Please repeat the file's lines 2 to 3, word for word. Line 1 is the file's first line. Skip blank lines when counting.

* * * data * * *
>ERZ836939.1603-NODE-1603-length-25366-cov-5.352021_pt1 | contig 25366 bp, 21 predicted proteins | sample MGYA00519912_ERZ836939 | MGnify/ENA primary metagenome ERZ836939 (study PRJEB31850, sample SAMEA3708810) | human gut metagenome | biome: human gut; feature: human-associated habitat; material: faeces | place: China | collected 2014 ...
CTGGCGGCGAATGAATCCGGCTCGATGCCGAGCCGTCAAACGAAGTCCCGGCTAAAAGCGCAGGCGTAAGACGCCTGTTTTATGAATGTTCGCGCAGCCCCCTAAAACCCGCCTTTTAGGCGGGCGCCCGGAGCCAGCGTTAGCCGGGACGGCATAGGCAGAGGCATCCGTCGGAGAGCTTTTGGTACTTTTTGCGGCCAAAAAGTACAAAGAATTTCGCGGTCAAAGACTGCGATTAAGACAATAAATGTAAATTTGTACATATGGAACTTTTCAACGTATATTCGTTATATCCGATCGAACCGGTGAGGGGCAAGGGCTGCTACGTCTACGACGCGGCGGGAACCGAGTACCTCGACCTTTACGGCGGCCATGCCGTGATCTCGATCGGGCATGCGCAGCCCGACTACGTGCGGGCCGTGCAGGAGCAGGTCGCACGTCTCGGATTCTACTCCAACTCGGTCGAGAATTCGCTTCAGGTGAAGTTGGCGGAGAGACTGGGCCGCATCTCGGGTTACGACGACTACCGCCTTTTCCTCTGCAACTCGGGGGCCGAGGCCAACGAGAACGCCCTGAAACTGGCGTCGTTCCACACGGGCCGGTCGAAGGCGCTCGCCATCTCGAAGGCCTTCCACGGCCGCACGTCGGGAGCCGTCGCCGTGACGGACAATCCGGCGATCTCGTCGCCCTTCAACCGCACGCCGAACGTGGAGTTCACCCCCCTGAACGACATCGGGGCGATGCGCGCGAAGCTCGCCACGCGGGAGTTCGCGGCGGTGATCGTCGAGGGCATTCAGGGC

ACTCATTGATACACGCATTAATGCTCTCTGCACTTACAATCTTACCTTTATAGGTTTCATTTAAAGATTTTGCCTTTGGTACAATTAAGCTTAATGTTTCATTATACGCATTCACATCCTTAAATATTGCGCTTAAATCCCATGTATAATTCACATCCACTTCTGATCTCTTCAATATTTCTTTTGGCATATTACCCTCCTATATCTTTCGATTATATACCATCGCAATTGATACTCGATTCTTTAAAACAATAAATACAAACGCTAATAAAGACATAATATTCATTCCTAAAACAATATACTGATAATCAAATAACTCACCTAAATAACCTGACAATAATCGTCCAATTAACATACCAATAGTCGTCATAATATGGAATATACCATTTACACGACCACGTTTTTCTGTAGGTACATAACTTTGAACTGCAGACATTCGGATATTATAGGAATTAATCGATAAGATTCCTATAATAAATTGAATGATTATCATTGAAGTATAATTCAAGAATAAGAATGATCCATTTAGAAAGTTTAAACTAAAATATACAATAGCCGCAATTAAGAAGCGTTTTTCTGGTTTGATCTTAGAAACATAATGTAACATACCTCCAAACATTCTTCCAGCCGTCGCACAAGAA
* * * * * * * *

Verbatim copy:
CTGGCGGCGAATGAATCCGGCTCGATGCCGAGCCGTCAAACGAAGTCCCGGCTAAAAGCGCAGGCGTAAGACGCCTGTTTTATGAATGTTCGCGCAGCCCCCTAAAACCCGCCTTTTAGGCGGGCGCCCGGAGCCAGCGTTAGCCGGGACGGCATAGGCAGAGGCATCCGTCGGAGAGCTTTTGGTACTTTTTGCGGCCAAAAAGTACAAAGAATTTCGCGGTCAAAGACTGCGATTAAGACAATAAATGTAAATTTGTACATATGGAACTTTTCAACGTATATTCGTTATATCCGATCGAACCGGTGAGGGGCAAGGGCTGCTACGTCTACGACGCGGCGGGAACCGAGTACCTCGACCTTTACGGCGGCCATGCCGTGATCTCGATCGGGCATGCGCAGCCCGACTACGTGCGGGCCGTGCAGGAGCAGGTCGCACGTCTCGGATTCTACTCCAACTCGGTCGAGAATTCGCTTCAGGTGAAGTTGGCGGAGAGACTGGGCCGCATCTCGGGTTACGACGACTACCGCCTTTTCCTCTGCAACTCGGGGGCCGAGGCCAACGAGAACGCCCTGAAACTGGCGTCGTTCCACACGGGCCGGTCGAAGGCGCTCGCCATCTCGAAGGCCTTCCACGGCCGCACGTCGGGAGCCGTCGCCGTGACGGACAATCCGGCGATCTCGTCGCCCTTCAACCGCACGCCGAACGTGGAGTTCACCCCCCTGAACGACATCGGGGCGATGCGCGCGAAGCTCGCCACGCGGGAGTTCGCGGCGGTGATCGTCGAGGGCATTCAGGGC

ACTCATTGATACACGCATTAATGCTCTCTGCACTTACAATCTTACCTTTATAGGTTTCATTTAAAGATTTTGCCTTTGGTACAATTAAGCTTAATGTTTCATTATACGCATTCACATCCTTAAATATTGCGCTTAAATCCCATGTATAATTCACATCCACTTCTGATCTCTTCAATATTTCTTTTGGCATATTACCCTCCTATATCTTTCGATTATATACCATCGCAATTGATACTCGATTCTTTAAAACAATAAATACAAACGCTAATAAAGACATAATATTCATTCCTAAAACAATATACTGATAATCAAATAACTCACCTAAATAACCTGACAATAATCGTCCAATTAACATACCAATAGTCGTCATAATATGGAATATACCATTTACACGACCACGTTTTTCTGTAGGTACATAACTTTGAACTGCAGACATTCGGATATTATAGGAATTAATCGATAAGATTCCTATAATAAATTGAATGATTATCATTGAAGTATAATTCAAGAATAAGAATGATCCATTTAGAAAGTTTAAACTAAAATATACAATAGCCGCAATTAAGAAGCGTTTTTCTGGTTTGATCTTAGAAACATAATGTAACATACCTCCAAACATTCTTCCAGCCGTCGCACAAGAA